BLETCHLEY PARK, England: Leading artificial intelligence developers agreed to work with governments to test cutting-edge new designs before they are released to manage the risks of the fast-moving technology, in what could be a major achievement at the UK AI Summit.
Some technology and political leaders have warned that AI poses enormous risks if left unchecked, from undermining consumer privacy to endangering people and causing global catastrophe, and these concerns have sparked a race among governments and institutions to design safeguards and regulation.
At the first artificial intelligence security summit at Bletchley Park, the home of Britain’s World War II codebreakers, political leaders from the United States, the European Union and China agreed on Wednesday to share a common approach to identifying and mitigating risks.
British Prime Minister Rishi Sunak said on Thursday that the US, the EU and other “like-minded” countries had also agreed with selected companies working on the cutting edge of artificial intelligence that models must be carefully evaluated before and after deployment.
Named the godfather of artificial intelligence, Yoshua Bengio is helping to draft a “State of the Science” report to create consensus about future capabilities and risks.
“Until now, the only people who have tested the security of new AI models have been the companies that develop them,” Sunak said in a statement. “We shouldn’t rely on them to mark their own homework, as many of them agree.”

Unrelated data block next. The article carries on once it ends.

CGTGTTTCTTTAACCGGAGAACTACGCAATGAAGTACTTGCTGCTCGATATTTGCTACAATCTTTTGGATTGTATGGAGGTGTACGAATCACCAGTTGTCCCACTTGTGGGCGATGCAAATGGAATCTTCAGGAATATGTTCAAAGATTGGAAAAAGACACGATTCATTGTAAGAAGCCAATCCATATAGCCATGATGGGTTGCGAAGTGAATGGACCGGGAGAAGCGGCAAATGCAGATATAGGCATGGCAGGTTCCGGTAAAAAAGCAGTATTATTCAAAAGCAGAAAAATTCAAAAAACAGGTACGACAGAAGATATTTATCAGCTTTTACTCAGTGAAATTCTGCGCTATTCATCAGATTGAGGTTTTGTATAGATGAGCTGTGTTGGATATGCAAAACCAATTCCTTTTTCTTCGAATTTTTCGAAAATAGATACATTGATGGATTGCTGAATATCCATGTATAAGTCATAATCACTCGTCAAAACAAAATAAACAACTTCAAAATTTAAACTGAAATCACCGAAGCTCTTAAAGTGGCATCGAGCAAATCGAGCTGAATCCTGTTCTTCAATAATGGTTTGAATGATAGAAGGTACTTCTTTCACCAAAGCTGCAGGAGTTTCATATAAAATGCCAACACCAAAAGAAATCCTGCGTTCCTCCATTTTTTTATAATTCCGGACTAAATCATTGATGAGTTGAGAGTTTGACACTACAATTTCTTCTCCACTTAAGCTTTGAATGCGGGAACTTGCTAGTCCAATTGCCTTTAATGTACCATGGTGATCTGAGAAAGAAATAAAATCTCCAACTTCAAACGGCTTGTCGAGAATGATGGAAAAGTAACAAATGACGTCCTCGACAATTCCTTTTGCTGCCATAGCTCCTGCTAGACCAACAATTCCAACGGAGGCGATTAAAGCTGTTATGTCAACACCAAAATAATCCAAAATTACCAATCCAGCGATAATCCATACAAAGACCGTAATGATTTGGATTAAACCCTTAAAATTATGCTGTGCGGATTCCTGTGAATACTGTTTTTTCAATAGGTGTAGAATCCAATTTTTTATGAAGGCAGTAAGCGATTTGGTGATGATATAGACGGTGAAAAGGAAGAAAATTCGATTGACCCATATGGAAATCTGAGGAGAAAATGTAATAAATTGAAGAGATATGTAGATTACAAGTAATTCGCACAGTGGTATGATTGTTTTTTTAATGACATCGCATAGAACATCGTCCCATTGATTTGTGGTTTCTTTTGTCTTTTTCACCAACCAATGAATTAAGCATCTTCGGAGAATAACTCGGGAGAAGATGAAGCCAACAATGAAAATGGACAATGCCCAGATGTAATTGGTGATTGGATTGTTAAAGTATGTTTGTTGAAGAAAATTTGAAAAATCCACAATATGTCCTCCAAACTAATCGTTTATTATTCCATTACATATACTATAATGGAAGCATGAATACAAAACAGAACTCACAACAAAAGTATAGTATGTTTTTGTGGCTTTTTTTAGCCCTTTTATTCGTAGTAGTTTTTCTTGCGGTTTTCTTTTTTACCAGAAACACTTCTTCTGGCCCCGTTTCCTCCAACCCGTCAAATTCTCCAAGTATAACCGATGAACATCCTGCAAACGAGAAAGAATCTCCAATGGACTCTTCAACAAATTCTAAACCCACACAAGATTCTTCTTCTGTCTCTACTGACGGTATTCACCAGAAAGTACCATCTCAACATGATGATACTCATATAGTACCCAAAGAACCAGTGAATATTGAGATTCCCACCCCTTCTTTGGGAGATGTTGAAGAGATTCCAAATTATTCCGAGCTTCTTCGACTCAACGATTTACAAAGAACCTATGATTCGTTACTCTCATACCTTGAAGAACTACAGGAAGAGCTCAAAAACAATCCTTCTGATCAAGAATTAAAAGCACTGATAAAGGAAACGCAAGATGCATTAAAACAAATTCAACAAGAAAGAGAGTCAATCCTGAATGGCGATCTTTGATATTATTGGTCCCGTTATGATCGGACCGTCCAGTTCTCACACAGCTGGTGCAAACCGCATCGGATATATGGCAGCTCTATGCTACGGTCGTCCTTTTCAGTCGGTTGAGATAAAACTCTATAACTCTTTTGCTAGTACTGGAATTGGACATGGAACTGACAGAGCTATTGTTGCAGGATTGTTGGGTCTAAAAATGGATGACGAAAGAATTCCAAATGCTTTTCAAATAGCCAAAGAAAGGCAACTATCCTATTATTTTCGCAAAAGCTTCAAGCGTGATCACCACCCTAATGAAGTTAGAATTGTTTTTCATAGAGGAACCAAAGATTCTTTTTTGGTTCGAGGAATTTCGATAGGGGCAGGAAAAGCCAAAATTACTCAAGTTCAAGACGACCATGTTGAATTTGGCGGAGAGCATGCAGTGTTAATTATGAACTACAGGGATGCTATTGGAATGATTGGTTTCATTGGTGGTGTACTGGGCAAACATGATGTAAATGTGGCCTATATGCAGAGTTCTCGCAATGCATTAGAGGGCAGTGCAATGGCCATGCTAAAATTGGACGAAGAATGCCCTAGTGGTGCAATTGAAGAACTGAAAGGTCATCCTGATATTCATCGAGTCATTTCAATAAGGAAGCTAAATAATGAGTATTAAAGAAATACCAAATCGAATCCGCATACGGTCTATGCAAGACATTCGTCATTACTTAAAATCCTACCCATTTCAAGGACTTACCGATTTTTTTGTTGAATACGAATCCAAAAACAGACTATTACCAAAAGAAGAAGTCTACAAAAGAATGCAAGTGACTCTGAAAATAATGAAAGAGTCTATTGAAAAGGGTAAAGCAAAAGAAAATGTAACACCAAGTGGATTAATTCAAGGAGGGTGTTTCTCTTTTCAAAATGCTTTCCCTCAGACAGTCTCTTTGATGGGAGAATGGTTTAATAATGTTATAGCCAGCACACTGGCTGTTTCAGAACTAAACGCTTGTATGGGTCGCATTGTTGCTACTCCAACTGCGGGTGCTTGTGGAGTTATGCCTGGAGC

THE WAY FORWARD
The summit has brought together around 100 politicians, academics and technology leaders to chart a way forward for technology that could change the way businesses, societies and economies operate, with some hoping to establish an independent body for global oversight.
In the first Western effort to control the safe development of artificial intelligence, China’s vice minister joined other political leaders Wednesday at a summit focused on high-performance general-purpose models called “frontier artificial intelligence.”
Chinese Vice Minister of Science and Technology Wu Zhaohui signed the “Bletchley Declaration” on Wednesday, but China was not present on Thursday and did not add its name to the testing agreement.
Sunak had been criticized by some lawmakers in his own party for inviting China after many Western governments scaled back technology cooperation with Beijing, but Sunak said any action on AI security must involve its leading players.
He also said it showed the role Britain could play in bringing together the three major economic blocs, the US, China and the European Union.
“It speaks to our ability to bring people together, to bring them together,” Sunak said at a news conference. “It wasn’t an easy decision to invite China and a lot of people criticized me for it, but I think it was the right long-term decision.”
Representatives from Microsoft-backed OpenAI, Anthropic, Google DeepMind, Microsoft, Meta and xAI attended the summit sessions on Thursday, along with leaders such as European Commission President Ursula von der Leyen, US Vice President Kamala Harris and UN Secretary-General António Guterres.
The EU’s von der Leyen said that complex algorithms can never be exhaustively tested, so “above all we need to ensure that developers act quickly when problems arise, both before and after the models are released”.
The final words on AI in two days will be a conversation between Sunak and billionaire entrepreneur Elon Musk, which will be broadcast later Thursday on Musk’s X, the platform formerly known as Twitter.
According to two sources at the summit, Musk told attendees Wednesday that governments should not rush to introduce AI legislation.
Instead, he suggested that companies using the technology would have a better chance of uncovering problems and could share their findings with lawmakers responsible for drafting new laws.
“I don’t know what fair rules necessarily are, but you have to start with vision before you do surveillance,” Musk told reporters on Wednesday.